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Column: The environmental movement is radicalizing, and that should frighten all of us

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columnist Rob Port2 / 2

The case of a pipeline saboteur in Pembina County, N.D., is a perfect case-in-point for the dangerous radicalization taking place in the environmentalist movement.

Activist Michael Foster has been convicted of two felonies stemming from his participation in turning off valves along the Keystone I pipeline. He is awaiting sentencing as I write this, and potentially faces decades in prison and thousands in dollars in fines for his actions.

Other activists, operating on behalf of a group calling itself Climate Direction Action, attacked pipelines in Minnesota, Montana, and Washington at roughly the same time Foster was at work here in North Dakota.

Foster and his fellow zealots call themselves "Valve Turners," and their actions are hardly on the fringe of the modern environmental movement. They are organized by efficient and well-funded advocacy groups, and their attitude about their actions is becoming increasingly common.

For instance, Foster and his legal team used what's called the necessity defense in his trial.

They argued that Foster's illegal and dangerous actions were necessary to prevent greater harm.

Got that? Foster believes it was necessary to put a major pipeline at risk of exploding, potentially harming or killing people and certainly creating a not insignificant disruption in the delivery of vital energy.

Politics are always heated, but when a political faction believes their violent and unlawful actions are justified, a Rubicon has been crossed.

Sometimes justifiably. All reasonable people agree that the use of force against the Axis powers during WWII was right and proper.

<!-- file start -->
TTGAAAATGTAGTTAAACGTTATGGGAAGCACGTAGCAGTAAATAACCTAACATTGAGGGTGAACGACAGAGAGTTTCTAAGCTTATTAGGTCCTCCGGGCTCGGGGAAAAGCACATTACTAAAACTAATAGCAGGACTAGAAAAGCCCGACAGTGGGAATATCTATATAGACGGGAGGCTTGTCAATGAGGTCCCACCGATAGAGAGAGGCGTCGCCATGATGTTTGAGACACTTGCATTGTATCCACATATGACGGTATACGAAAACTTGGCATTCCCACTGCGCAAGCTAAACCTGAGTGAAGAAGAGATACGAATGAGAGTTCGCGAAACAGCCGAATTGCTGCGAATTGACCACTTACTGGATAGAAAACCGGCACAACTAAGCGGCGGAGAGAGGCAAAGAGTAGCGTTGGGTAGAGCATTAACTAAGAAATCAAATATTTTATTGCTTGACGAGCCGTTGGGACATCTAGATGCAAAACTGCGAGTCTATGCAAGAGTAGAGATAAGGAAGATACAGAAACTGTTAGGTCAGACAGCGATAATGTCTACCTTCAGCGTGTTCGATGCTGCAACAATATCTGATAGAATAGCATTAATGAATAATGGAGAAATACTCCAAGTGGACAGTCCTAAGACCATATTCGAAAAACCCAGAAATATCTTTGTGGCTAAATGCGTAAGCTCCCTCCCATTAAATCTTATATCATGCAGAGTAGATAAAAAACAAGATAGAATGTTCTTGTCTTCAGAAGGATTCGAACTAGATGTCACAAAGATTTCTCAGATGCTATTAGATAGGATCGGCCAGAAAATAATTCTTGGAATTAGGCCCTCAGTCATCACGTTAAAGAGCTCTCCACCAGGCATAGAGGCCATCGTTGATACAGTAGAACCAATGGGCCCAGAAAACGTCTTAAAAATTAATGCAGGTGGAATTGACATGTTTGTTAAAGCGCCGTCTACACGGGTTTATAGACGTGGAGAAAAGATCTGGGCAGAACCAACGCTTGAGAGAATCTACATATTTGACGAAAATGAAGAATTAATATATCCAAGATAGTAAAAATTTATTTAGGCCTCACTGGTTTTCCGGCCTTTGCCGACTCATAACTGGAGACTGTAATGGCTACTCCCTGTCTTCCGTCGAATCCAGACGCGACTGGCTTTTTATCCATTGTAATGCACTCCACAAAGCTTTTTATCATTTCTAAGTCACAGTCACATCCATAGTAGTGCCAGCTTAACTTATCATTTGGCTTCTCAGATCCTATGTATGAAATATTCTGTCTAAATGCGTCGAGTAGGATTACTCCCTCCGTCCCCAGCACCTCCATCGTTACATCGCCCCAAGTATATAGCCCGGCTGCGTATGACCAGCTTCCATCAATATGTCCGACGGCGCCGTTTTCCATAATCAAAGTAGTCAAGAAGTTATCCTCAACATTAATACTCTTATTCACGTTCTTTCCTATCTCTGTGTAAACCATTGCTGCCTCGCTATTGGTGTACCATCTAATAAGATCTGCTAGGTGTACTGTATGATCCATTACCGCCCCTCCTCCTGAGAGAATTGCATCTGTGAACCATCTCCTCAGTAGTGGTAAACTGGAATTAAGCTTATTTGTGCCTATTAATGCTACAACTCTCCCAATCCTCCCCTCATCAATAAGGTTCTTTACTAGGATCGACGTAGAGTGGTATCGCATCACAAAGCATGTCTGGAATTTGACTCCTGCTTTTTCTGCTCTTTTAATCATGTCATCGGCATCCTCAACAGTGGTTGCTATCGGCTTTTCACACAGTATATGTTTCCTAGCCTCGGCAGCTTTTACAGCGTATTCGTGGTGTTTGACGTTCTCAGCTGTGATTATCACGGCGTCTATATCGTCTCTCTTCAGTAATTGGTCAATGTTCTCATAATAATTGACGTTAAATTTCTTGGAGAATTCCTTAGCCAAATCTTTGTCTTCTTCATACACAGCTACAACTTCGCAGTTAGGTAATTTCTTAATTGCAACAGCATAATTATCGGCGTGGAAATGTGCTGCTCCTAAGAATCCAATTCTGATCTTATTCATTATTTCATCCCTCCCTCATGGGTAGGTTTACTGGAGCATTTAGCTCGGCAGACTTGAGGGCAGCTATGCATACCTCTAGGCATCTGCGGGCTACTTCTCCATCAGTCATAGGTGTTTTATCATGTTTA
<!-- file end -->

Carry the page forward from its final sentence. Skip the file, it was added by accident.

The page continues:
But how about against the development and distribution of energy products we all use?

Even radicals like Foster use oil every day of their lives. I'm pretty sure he didn't get out to that pipeline valve in Pembina County on a pony.

During the protests against the Dakota Access Pipeline (Foster and his comrades were acting in solidarity with the #NoDAPL movement, remember) we saw no small amount of unlawful and violent activity.

Those people felt that instigating violent altercations with law enforcement, and terrorizing the citizenry of south central North Dakota, was justified because of their views on oil development.

Which isn't to say that concerns about the development and use so-called "fossil fuels" are unreasonable. That's a debate worth having.

Unfortunately a faction of the environmentalist movement has become so convinced of their own hyperbolic rhetoric, so certain in their dire predictions about the future of the environment, that they're willing to rationalize mayhem in pursuit of their political goals.

That should worry us all.

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